As an Agile trainer, I sometimes get very good questions from my past students. And as I try to reply meaningfully, I sometimes end up writing something worth sharing. Here's one very recent conversation.
I am working on an agile project and I don't know when to incorporate prototyping. The project is a private web application with a number of complex workflows. We have developed high level user stories, but we would like to validate some of the user stories by testing them with a clickable prototype. I can approach this a few ways, and I am a little confused. Maybe your advice could help me. Option 1: I treat the prototype as part of the user story, as part of the iterative process. I build it into the sprint process and validate it during one of my sprints and iterate from there. Option 2: I conduct the prototype work separately before I incorporate it into a sprint and make it part of the discovery / validation process at the beginning of the project. This is how we handled the prototyping for the example I shared. The design/ux team developed and validated the prototype prior to putting the user story into the sprint. Option 3: A better solution from Petri? :)
To me, both approaches mentioned are valid approaches (what is an invalid approach? One that never works? Anyway...).
I would use option 1 in these two scenarios:
- The amount of uncertainty is manageable by the team without undue disturbance to other agreed items.
- All, or most, of team's work is stories like this. Thus, it is just the natural form of stories for the type or stage of the process, probably an early explorative stage of the product development.
- There is great haste to moving the item forward, and it is better to commit to uncertain work (and face the consequences) than to spend time learning first.
I would use option 2 when either:
- There is significant uncertainty about the thing to be done, and the team would not feel comfortable committing to the work as a Sprint story.
- There are some constraints, like an approval from third party, and that stakeholder is not reliably available for normal sprint work. For example, the appearance has to be approved by Marketing.
Many product programs end up using "two teams" - the development team and the research "team" - that share some of the members. Imagine this as two overlapping circles (which are inside a larger circle - the product). One is focused on developing well-understood stories into Sprint releases, the other is trying to understand what is worth doing. in Scrum terms, the former would be the Development Team, and the latter would be like a Product Owner office (consisting of the PO, some external stakeholders, and some of the team members on a part-time basis).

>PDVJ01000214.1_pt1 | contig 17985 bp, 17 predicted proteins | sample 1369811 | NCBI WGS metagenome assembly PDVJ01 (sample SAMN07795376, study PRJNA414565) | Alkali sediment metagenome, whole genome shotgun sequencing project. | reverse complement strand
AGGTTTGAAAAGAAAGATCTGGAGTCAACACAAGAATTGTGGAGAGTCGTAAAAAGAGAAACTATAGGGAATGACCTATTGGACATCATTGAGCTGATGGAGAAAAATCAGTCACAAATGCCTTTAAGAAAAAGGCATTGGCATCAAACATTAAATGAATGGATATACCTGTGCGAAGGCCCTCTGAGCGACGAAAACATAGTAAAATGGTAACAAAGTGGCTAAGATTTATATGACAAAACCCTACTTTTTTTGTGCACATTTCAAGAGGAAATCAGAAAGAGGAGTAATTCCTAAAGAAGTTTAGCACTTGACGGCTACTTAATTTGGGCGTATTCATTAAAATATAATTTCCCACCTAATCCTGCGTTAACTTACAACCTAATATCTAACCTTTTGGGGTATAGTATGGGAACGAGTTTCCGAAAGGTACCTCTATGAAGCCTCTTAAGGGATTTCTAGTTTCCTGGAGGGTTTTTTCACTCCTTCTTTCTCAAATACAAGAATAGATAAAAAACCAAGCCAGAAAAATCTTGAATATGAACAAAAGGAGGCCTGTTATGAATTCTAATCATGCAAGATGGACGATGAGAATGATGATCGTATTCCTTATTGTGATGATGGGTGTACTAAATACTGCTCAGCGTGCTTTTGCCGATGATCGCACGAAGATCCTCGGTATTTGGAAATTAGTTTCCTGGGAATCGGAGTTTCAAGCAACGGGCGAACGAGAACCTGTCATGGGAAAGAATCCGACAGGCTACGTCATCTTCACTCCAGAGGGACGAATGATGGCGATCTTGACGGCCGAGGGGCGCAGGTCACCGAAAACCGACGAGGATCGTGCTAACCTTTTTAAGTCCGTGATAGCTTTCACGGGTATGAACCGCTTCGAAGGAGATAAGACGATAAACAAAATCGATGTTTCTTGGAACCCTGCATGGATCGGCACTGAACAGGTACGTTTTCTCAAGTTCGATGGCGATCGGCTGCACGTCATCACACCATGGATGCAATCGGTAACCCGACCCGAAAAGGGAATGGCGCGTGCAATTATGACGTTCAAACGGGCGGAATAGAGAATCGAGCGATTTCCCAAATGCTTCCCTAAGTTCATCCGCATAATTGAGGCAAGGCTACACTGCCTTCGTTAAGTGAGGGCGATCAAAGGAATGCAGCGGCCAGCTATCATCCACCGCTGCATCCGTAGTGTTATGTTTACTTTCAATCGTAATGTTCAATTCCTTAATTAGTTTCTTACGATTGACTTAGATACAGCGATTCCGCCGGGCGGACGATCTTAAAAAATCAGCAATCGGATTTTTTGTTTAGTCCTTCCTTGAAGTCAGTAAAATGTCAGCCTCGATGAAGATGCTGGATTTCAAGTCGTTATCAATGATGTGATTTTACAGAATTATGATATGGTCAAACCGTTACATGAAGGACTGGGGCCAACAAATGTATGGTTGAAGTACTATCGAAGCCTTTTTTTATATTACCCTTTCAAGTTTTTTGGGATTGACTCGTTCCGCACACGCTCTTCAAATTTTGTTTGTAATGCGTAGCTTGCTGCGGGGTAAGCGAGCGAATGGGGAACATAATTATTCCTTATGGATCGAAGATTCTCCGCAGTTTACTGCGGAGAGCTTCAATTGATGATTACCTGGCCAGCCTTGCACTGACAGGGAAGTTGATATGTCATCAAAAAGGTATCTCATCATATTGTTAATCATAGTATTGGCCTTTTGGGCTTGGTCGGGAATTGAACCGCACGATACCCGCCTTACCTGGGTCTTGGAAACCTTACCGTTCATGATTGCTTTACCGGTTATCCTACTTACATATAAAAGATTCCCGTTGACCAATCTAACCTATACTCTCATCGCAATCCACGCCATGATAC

Both "teams" would have their own flows. The Development Team probably uses something like Scrum, with agreed batches (but they could also use Kanban-like flow), given that the work this team undertakes is probably well understood. The research team is likely to use a Kanban-like flow, given that the work is highly uncertain and there probably are more "balls in the air" at any given time (i.e. there is research work going on in many epics/stories at a given time, and it is not necessarily very clear how long each item will take).
Most Development Team members spend 5-10% of their time in the research team, but some members, like UX designers or domain experts, may spend as much as 50% of their time there. This depends on a given Sprint and will fluctuate as needed. The people must manage their participation in both flows in a responsible way :).
A blog post looking at this model in more detail can be found e.g. from Marko Taipale.
The designer's typical distribution of work and how the different options align to it.
And there is an option 3. It's not better, just a slightly different approach.
This approach is called "spikes", "research stories", or a few other names. It's kinda like a combination of the two above. Take a research item, write it as a story, and put it into a Sprint. The outcome is a learning outcome, not a product increment. The trick is, these items are not estimated, but timeboxed. In the Sprint Planning, the Team and the PO agree how much time is spent on that item, max (i.e. less time can be spent if a solution is found in that time). When the timebox expires, the team ceases working on that item and reports whatever they learnt in that time in the Sprint Review.
I would use this approach when:
- The research items are reasonably few in number (like 0-2 per Sprint)
- There is no "PO office" to handle research
- Or if there is, but the item is heavily related to the "How", i.e. technical domain)
- The PO or the Team want to learn first (in a low-cost way) either about the What or the How, before being able to refine the story further and commit to actual development work.
- The work can be time-boxed and easily fits inside a Sprint (i.e. there is more development work than spikes in a Sprint).
Depending on circumstances, I might use all three approaches in a single project, as appropriate. Each has benefits that some stories would benefit from.